Appropriating Power | Andrew Lister | 02 - 24 October 2010

Lifting iconic and often controversial imagery from the media, Lister examines his feelings towards contemporary conflicts through a series of quietly considered yet politically charged works.

For this exhibition at South Square Gallery, Lister presents new and existing works that draw from his ongoing fascination with media imagery and responses to ongoing international peace keeping efforts, with particular reference to the 'war on terror'.

Many of the images used are newspaper photographs and take strength from their often indifferent qualities. For example the artwork titled 'The Leeds Bomber', uses an unfocused press image of the London Bomber reproduced faithfully in paint onto a Victorian tablecloth. The softness of the image and the material it is painted upon collide with Siddique Khan and his part in an ideological struggle. The English tablecloth, in this context, alludes to Muslim garments and the simplicity of this reference helps us to see an ordinary face albeit of a man who one day will perpetrate an atrocity.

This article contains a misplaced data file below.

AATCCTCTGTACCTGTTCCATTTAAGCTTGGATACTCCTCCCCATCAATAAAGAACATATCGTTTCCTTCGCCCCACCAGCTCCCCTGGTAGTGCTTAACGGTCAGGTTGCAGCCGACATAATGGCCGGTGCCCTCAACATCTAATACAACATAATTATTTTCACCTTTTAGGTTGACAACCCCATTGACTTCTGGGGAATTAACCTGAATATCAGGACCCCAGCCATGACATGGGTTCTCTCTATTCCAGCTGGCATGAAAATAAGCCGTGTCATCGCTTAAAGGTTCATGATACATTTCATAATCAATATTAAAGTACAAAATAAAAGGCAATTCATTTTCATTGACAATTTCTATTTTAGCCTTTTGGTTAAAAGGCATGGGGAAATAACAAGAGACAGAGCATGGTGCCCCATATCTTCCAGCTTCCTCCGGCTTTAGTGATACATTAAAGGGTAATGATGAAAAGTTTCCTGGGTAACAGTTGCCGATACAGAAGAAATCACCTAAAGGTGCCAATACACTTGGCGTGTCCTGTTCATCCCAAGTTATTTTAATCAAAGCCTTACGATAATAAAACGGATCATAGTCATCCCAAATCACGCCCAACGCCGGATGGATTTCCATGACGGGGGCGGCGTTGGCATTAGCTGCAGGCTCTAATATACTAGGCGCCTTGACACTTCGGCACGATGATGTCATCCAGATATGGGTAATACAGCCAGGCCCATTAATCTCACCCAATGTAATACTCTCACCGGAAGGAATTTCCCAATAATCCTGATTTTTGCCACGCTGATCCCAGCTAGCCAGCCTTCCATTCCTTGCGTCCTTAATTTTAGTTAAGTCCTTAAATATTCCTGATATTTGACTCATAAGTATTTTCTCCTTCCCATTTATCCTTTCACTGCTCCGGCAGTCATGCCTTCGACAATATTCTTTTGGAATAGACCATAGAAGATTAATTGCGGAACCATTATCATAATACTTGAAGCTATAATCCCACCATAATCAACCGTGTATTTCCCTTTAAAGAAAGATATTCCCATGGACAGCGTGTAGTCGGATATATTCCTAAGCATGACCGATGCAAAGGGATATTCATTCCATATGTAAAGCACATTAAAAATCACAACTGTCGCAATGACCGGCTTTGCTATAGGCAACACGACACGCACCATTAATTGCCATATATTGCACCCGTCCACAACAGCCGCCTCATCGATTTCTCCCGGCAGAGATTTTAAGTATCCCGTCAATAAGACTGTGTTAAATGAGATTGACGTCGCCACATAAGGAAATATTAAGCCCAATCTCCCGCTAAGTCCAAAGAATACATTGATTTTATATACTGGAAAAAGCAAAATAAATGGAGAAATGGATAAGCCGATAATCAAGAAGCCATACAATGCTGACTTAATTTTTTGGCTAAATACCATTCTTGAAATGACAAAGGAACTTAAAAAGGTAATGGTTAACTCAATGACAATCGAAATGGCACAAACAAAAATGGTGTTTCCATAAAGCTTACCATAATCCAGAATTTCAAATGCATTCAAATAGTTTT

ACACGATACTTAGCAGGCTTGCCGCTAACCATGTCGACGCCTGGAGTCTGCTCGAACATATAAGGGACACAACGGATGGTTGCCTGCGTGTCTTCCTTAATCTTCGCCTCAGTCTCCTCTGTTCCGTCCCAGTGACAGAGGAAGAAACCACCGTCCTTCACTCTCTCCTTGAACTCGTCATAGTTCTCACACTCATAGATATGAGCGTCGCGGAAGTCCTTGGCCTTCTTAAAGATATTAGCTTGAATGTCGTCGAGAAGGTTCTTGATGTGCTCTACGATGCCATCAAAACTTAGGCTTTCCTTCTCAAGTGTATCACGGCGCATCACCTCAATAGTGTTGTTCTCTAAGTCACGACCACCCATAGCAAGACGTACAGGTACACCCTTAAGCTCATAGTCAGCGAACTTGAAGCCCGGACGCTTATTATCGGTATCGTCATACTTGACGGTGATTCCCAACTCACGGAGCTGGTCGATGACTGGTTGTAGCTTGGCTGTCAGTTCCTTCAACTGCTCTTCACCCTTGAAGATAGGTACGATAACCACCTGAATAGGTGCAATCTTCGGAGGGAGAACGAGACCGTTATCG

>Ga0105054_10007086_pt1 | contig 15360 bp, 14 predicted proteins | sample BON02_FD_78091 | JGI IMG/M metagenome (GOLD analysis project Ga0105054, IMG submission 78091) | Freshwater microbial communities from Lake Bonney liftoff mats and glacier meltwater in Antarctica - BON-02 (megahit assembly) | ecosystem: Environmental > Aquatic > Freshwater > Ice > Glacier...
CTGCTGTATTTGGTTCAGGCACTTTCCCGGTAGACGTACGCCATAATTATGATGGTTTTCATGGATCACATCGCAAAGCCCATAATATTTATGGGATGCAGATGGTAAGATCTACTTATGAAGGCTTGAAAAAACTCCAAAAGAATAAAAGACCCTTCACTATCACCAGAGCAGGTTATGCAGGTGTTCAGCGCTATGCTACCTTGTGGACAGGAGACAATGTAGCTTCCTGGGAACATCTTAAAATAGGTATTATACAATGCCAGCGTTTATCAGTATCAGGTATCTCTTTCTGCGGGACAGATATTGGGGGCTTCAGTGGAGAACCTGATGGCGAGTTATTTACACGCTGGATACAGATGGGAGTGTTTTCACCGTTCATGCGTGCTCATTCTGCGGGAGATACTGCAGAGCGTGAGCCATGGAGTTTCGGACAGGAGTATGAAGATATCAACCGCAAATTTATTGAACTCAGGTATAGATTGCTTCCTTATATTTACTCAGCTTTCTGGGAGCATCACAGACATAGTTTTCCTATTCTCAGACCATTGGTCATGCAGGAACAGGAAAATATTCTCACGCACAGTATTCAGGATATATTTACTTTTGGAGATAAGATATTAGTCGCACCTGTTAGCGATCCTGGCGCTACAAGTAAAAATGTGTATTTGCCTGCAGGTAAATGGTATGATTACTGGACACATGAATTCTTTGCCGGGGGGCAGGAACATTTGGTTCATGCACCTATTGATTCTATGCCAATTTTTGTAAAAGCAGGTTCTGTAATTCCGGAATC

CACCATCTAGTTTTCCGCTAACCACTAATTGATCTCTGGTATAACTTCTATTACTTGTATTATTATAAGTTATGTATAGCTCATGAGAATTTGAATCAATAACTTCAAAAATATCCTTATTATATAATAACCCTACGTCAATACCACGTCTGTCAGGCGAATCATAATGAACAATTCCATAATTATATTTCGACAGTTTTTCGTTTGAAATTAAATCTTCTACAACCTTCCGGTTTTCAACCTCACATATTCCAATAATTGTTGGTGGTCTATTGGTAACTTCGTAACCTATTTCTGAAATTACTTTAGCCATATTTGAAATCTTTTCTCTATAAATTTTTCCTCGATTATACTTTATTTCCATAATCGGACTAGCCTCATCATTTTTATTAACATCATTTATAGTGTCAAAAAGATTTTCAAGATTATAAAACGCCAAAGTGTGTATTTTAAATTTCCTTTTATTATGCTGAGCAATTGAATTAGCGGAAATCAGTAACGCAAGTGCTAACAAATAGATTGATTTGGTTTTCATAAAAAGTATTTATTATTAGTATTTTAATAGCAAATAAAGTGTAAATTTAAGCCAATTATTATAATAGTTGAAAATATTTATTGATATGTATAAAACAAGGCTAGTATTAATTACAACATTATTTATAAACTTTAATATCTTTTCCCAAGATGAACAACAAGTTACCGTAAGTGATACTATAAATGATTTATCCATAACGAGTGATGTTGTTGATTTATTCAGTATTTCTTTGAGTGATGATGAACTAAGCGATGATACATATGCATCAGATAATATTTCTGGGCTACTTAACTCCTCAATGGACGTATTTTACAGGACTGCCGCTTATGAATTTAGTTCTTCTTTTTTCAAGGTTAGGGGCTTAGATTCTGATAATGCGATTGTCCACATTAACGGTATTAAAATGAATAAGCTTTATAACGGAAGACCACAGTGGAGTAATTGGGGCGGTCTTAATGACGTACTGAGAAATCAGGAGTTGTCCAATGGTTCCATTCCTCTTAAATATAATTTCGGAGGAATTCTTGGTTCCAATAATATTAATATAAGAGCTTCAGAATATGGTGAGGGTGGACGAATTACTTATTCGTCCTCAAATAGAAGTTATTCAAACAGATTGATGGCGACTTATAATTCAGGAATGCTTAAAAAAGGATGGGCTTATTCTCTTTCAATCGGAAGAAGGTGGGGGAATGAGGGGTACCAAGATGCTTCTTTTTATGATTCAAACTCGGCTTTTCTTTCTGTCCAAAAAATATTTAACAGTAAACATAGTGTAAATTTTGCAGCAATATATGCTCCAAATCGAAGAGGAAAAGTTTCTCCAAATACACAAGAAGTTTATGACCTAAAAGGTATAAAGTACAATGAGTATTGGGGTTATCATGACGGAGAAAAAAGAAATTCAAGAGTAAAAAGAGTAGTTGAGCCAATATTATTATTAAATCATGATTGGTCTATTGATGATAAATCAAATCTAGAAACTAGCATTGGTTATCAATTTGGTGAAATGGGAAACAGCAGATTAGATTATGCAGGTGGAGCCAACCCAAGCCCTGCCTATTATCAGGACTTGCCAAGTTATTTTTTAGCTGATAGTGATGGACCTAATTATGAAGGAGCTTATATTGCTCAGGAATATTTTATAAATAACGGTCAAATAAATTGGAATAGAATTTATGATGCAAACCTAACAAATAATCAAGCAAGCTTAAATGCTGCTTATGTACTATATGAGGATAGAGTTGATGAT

Similarly works painted on found handkerchiefs master the appropriated image. Lister's careful handling of the paint indicates a respect for both subject and for the tradition of portrait painting. The handkerchief has a sensual tactile quality but the stains on the cotton, surrounding for example the smoking twin towers, are also a gentle reminder of a different provenance that questions the work itself and the tradition it embodies.

In contrast other works are more playful We see war victim Simon Weston dressed absurdly as the queen, creating a tongue-in-cheek critique of the relationships and roles of politics and power. Although these works often present themselves as subversive and humorous, Lister's underlining and genuine concern for contested contemporary conflicts places his art firmly in the political arena.

Further images

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